The long course is coming to an end and the rumors are swirling regarding performance-enhancing substances. I know, it sounds silly because we are talking about children who are 19-years old and younger, but parents and swimmers have been speculating over the last several weekends about who uses something to get a competitive edge.
I’m not sure what would constitute an edge at this age, but I do enjoy hearing parents discuss the possibilities. Highly entertaining considering I really don’t think such a thing exists.
Many swimmers worked hard and are well tapered as the final meets take place. This often results in big time drops that haven’t been seen all season. That’s normal when you combine quality coaches with dedicated, focused kids. But this is where the toxic parents come in.
Sometimes they make up things to psychologically shake the confidence of other swim team members. It sounds extreme, but it happens. All the time. Their children repeat things they are hearing at home, because the apple doesn’t fall far from the tree, and the rumors begin to fly.
The toxic parents are usually doing this for a specific reason. Maybe they are trying to lobby for a coveted spot on a relay team (Coaches usually use times to decide relays because it is fact-based and fair.), or they feel their child needs an excuse for not doing well at a meet (Not every meet is going to be a good one.), or they are too focused/jealous of other swimmers (Instead of focusing on their own swimmers.).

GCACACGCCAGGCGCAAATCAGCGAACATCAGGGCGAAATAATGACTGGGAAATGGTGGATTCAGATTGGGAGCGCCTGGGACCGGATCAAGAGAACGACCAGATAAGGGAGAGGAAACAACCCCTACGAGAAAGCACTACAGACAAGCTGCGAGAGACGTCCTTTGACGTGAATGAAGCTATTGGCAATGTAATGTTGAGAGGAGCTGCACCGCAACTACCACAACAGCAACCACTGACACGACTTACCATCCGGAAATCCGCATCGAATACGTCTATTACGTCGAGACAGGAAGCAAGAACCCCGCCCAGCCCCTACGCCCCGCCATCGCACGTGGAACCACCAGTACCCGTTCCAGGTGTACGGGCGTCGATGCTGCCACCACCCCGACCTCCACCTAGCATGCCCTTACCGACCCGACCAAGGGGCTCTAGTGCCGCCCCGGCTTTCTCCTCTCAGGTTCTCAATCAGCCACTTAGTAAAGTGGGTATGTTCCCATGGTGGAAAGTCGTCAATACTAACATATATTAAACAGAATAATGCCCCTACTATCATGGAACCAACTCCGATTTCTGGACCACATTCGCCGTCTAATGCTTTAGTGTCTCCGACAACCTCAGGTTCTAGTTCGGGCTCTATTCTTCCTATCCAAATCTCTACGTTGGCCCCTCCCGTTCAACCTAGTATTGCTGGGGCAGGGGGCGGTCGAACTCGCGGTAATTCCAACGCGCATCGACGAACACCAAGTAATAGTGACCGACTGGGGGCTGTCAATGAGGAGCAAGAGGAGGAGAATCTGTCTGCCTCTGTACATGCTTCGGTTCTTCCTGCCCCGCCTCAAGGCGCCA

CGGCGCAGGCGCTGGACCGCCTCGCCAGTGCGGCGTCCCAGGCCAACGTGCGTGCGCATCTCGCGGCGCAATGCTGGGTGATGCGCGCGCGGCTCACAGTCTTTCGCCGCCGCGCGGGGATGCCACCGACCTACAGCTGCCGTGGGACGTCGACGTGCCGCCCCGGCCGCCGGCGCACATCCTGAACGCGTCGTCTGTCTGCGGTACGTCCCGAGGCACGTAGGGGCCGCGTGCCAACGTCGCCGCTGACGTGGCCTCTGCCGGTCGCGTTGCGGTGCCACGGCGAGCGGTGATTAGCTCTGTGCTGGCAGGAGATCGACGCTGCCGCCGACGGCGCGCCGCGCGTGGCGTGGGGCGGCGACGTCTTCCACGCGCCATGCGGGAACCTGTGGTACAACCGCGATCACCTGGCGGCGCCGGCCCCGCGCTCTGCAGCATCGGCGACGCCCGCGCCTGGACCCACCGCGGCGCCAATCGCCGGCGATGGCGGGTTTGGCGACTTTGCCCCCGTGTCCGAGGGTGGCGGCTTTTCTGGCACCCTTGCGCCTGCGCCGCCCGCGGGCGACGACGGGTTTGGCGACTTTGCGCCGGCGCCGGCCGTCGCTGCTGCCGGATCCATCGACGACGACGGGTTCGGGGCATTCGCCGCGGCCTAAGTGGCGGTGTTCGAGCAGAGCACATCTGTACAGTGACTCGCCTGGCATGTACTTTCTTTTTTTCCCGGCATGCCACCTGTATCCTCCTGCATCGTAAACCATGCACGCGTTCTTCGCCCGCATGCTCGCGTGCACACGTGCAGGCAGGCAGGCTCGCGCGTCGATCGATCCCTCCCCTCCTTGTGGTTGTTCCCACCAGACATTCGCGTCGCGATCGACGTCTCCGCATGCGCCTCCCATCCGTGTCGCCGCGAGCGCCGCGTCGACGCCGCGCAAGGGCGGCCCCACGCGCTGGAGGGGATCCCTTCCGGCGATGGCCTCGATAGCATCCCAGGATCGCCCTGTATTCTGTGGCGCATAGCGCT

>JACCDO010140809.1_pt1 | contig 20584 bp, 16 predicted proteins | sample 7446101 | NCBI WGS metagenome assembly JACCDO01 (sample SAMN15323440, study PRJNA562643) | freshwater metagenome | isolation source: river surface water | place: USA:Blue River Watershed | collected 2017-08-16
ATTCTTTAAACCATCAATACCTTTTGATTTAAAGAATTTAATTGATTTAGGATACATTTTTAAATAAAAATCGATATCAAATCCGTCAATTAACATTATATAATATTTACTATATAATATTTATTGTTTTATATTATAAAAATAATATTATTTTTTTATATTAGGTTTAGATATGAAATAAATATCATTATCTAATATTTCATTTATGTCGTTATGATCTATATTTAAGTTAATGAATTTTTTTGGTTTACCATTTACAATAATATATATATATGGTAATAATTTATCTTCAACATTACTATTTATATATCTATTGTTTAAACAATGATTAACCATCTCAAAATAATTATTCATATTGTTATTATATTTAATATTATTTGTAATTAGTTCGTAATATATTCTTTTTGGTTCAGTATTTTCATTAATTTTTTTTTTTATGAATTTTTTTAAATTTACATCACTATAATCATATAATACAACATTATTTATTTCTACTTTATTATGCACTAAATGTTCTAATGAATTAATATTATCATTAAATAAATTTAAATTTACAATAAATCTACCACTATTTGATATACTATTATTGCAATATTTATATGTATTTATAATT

If there is one thing I’ve learned over the years, you can’t predict or explain time drops in this sport. I always say the stars have to align for good things to happen—and sometimes they do. Swimmers can plateau during a season and then out of nowhere have the best swims of their life. It doesn’t mean they are doing something reckless in order to accomplish them.
Unfortunately, performance enhancing products are being used at this level of competition. To think they aren’t is putting your head in the sand. I have heard everything from the extreme (steroids!) to the slamming of 5-hour energy drinks before a race.
Personally, I’m less interested in what others do and try to stay focused on my own children. More specifically, making sure they aren’t partaking in any of these crazy antics and stressing their health and well-being trumps everything…including fast swim times.
For parents who these tactics are a good idea, think again. Do a little research. Although you may see some short-term time drop benefits, over time they may cause permanent damage or even death.
Is this happening in your club?